Administratively, Devon is made up of a county council (comprising seven district councils: East Devon South Hams, Mid Devon, North Devon West Devon, Torridge, and Teignbridge, along with Exeter city council), plus two unitary authorities, Torbay and Plymouth (map).[1] There are 386 parish and town councils, mostly within Devon County.

[1] For clarity, within this report ‘Devon’ refers to the ceremonial county, including both Plymouth and Torbay. ‘Devon County’ refers only to the area of jurisdiction of the County Council.

Map of local authorities in Devon

Map of local authorities in the County of Devon. Source: Mid Devon District Council

The total population is 1.185 million, growing by 11% over the last twenty years (see table below).

 

Population 1997

Population 2017

% change

West Devon

46,925

55,329

18%

Torridge

54,530

67,821

24%

Mid Devon

66,505

80,623

21%

South Hams

80,020

85,340

7%

North Devon

86,924

95,440

10%

Exeter

109,238

128,916

18%

Teignbridge

117,575

131,437

12%

East Devon

124,294

142,265

14%

Torbay

122,861

135,247

10%

Plymouth

255,028

263,070

3%

Devon

1,063,900

1,185,488

11%

Population change in Devon, 1997-2017. Source: ONS

The rural factor

Although we think of Devon as a rural county, 45% of the population live in three urban centres: Torbay, Exeter and Plymouth, up from around a third twenty years ago. The population is unevenly distributed: there are 32.89 people per hectare in Plymouth, but only 0.47 people per hectare in West Devon. Torridge, West Devon and Mid-Devon all have around half their inhabitants classed as living ‘rurally’ (that is, in a settlement with fewer than 10,000 inhabitants). Almost 10% of Devon’s residents live in hamlets or isolated dwellings, according to the 2011 census, which is three times the average for England.

 

% Rural Residents

England

10.5%

All Devon

26%

East Devon

43%

Exeter

0.8%

Mid-Devon

54%

North Devon

43%

Plymouth

0.6%

South Hams

51%

Teignbridge

31%

Torbay

7%

Torridge

58%

West Devon

55%

(from 2011 census) 

Devon is unusual in having no medium-sized towns – the main focus for community life outside the urban areas are small market towns of up to 30,000 people, and mostly many fewer, often with a large rural hinterland. Devon County Council divides its area into Devon Market Towns along the lines of these ‘natural communities’, as one way of organising public health’s Joint Strategic Needs Assessment. This is a useful way of thinking about where people consider to be their ‘centre’, and where they might travel for services and facilities (see map below).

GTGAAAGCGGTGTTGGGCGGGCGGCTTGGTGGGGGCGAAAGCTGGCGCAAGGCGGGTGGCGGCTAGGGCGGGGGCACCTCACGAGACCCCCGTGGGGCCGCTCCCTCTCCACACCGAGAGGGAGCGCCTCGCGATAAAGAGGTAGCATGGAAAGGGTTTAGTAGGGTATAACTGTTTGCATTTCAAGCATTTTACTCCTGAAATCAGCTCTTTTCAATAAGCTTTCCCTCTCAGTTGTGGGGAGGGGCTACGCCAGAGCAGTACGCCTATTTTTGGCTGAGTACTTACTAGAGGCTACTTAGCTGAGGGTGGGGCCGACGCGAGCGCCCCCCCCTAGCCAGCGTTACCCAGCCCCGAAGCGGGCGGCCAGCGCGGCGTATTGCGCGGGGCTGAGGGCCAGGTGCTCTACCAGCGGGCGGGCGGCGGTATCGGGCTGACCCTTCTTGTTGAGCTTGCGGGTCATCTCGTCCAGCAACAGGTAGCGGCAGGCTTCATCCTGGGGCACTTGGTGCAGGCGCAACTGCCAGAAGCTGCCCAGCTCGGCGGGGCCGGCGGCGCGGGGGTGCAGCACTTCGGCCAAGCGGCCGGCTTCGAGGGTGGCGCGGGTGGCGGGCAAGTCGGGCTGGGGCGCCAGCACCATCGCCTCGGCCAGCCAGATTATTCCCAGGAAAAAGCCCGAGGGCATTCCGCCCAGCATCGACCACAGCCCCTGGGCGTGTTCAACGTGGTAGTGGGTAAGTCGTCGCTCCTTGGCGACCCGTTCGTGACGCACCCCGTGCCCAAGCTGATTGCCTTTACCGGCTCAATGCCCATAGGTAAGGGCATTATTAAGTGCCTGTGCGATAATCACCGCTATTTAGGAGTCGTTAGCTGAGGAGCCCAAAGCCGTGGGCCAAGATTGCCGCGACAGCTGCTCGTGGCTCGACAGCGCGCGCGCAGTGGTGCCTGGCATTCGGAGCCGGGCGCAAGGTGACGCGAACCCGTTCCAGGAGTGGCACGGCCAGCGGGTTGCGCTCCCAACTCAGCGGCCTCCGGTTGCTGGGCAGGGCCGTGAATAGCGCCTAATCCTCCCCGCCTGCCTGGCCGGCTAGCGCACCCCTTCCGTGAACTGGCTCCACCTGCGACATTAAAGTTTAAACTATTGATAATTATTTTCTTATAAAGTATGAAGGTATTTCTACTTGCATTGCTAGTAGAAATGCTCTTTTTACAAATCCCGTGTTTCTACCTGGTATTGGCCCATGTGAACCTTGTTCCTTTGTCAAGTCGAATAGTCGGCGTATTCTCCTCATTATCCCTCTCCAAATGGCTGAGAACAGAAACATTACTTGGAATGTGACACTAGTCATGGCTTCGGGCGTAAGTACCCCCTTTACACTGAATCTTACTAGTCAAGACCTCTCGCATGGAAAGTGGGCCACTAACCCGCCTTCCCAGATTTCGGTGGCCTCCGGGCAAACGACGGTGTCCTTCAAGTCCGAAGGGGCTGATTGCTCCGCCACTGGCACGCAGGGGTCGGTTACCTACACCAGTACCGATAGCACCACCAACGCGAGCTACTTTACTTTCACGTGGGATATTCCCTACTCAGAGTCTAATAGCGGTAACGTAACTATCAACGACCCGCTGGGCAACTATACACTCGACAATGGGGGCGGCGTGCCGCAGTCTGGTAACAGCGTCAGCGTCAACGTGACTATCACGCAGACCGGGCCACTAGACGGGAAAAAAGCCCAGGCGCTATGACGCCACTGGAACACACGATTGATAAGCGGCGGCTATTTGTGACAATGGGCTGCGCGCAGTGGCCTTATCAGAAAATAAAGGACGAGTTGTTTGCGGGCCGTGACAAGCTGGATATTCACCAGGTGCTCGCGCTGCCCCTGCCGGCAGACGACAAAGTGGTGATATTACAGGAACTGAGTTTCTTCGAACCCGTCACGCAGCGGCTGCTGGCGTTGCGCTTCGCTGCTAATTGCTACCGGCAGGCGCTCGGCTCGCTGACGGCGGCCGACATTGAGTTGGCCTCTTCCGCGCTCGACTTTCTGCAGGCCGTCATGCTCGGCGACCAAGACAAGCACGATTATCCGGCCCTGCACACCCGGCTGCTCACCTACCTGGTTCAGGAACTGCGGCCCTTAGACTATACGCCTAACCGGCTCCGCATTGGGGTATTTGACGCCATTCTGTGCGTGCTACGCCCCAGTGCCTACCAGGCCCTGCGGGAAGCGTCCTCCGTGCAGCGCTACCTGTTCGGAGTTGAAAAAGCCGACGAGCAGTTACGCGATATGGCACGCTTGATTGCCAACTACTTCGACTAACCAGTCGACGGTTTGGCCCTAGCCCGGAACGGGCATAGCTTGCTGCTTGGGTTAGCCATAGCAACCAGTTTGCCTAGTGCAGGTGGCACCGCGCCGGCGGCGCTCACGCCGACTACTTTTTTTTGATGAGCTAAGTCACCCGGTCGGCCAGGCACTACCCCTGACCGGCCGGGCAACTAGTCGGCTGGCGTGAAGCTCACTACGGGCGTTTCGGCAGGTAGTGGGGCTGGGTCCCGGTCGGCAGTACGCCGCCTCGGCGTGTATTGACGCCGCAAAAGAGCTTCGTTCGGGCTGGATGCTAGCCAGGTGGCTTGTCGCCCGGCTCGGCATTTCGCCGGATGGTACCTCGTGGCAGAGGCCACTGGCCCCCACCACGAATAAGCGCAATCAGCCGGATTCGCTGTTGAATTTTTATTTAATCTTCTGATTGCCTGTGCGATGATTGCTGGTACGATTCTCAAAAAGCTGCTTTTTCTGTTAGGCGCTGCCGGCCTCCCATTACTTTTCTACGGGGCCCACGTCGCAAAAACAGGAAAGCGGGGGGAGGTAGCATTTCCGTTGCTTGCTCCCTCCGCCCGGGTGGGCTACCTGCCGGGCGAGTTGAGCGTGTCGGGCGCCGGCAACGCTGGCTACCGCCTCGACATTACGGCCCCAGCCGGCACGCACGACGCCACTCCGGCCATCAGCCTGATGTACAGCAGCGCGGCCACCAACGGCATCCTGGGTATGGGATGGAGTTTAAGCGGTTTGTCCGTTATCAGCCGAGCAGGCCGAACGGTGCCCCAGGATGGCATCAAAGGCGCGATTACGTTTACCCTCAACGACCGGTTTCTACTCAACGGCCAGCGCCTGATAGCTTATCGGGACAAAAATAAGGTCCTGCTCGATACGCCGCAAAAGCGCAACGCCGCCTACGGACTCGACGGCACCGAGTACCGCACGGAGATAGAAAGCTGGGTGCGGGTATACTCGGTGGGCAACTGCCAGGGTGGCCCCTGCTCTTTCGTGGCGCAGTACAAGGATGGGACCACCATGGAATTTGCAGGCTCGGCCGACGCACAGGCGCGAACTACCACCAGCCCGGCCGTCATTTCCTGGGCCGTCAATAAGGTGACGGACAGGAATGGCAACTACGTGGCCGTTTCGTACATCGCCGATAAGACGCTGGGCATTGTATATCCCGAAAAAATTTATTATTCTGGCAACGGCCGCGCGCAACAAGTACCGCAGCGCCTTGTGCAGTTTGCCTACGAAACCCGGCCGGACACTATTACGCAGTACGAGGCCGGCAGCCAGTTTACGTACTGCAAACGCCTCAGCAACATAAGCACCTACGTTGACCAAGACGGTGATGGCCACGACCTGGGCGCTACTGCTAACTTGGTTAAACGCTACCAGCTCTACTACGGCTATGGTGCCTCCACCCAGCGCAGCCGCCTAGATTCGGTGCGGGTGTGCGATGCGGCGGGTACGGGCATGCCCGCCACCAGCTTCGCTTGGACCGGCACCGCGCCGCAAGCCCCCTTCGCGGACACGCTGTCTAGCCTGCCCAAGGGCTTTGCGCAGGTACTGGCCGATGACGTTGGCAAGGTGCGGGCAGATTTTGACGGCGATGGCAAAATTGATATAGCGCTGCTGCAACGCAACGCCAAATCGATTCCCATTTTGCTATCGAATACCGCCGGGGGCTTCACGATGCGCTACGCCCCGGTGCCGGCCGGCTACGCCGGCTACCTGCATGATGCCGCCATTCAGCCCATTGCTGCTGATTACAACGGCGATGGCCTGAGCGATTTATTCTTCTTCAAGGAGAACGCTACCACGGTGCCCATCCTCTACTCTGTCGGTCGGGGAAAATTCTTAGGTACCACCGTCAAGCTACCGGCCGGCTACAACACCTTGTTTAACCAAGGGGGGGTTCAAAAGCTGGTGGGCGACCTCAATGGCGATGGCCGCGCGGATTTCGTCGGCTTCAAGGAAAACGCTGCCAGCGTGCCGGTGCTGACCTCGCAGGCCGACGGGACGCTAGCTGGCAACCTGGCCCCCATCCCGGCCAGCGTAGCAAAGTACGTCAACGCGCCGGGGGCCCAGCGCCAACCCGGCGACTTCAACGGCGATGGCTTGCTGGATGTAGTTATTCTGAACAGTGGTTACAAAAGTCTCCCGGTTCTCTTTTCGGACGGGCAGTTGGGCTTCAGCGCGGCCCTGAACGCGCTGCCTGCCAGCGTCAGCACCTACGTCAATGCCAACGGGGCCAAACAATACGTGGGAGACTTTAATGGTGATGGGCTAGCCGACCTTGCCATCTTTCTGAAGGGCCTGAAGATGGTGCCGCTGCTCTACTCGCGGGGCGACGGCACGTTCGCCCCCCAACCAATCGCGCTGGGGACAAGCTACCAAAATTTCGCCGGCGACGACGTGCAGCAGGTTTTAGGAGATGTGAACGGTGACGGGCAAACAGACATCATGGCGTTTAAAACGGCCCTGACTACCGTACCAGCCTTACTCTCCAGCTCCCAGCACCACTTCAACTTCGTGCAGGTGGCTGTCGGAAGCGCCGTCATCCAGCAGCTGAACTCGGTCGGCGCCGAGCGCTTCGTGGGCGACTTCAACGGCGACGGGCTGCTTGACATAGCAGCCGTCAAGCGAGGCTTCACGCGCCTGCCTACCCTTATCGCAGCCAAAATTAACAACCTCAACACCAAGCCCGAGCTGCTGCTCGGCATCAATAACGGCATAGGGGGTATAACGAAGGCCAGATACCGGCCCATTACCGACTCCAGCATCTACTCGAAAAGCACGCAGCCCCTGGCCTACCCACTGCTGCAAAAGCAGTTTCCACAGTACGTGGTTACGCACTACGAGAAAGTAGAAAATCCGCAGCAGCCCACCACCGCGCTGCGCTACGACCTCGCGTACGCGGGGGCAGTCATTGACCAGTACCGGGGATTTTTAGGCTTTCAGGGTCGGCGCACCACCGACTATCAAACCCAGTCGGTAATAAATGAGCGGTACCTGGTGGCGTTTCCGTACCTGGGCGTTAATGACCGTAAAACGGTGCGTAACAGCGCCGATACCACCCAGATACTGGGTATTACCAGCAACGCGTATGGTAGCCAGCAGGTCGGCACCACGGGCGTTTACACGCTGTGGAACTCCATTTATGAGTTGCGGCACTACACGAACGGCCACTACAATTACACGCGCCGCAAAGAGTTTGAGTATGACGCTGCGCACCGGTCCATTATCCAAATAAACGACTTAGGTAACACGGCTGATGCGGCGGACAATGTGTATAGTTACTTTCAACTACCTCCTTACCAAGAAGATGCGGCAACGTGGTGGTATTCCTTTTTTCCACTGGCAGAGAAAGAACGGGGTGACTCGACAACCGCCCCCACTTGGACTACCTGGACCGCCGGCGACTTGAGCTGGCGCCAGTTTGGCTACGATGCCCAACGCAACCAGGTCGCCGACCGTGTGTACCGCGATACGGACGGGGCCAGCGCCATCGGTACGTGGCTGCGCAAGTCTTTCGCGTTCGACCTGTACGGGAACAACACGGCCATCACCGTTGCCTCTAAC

The 2018 Devon County Joint Strategic Needs Assessment (JSNA) points out that rural areas in Devon are generally more deprived than rural areas elsewhere in England, whereas Devon’s urban areas tend to be less deprived than urban areas in England as a whole. Several rural market towns however are relatively more deprived than their city neighbours. These include:
• Crediton
• Great Torrington
• Holsworthy
• Honiton
• Okehampton
• South Molton
• Tavistock

Devon Market Towns

Devon Market Towns. Source, Devon County Council

Rural living can bring a distinct set of challenges. Rates of poverty among rural retired people are comparable with their urban peers. However, transport and heating costs tend to be higher for rural residents, and health and social care needs may not be as easily met. Lower rates of benefits claims are frequently recorded in rural areas. Broadband speeds are notably poorer, which can limit access to information, the ability to access services online, and employment opportunities. The 2018 State of Rural Services report, published by Rural England, provides more detail.

The JSNA 2018 notes: 'Geographical barriers to services play a significant role in terms of accessibility particularly with more vulnerable and older cohorts, and resultantly they often have poorer health and wellbeing outcomes, and higher emergency and non-elective admissions.... ‘ An example is in social care, where there is a danger of a mismatch between the location of carers and clients in rural areas.

The reduction in rural transport provision has wide-ranging impacts for equitable access to services. Local authority subsidy of non-metropolitan bus services has reduced nationally by 25% in the last five years, so many more bus services are run on a commercial basis. But the picture varies hugely between local authorities. Between 2010/11 and 2017/18, Devon County doubled its investment in bus services, whereas Plymouth’s bus spending was cut by a third, and in Torbay local authority spending on bus services has been withdrawn completely.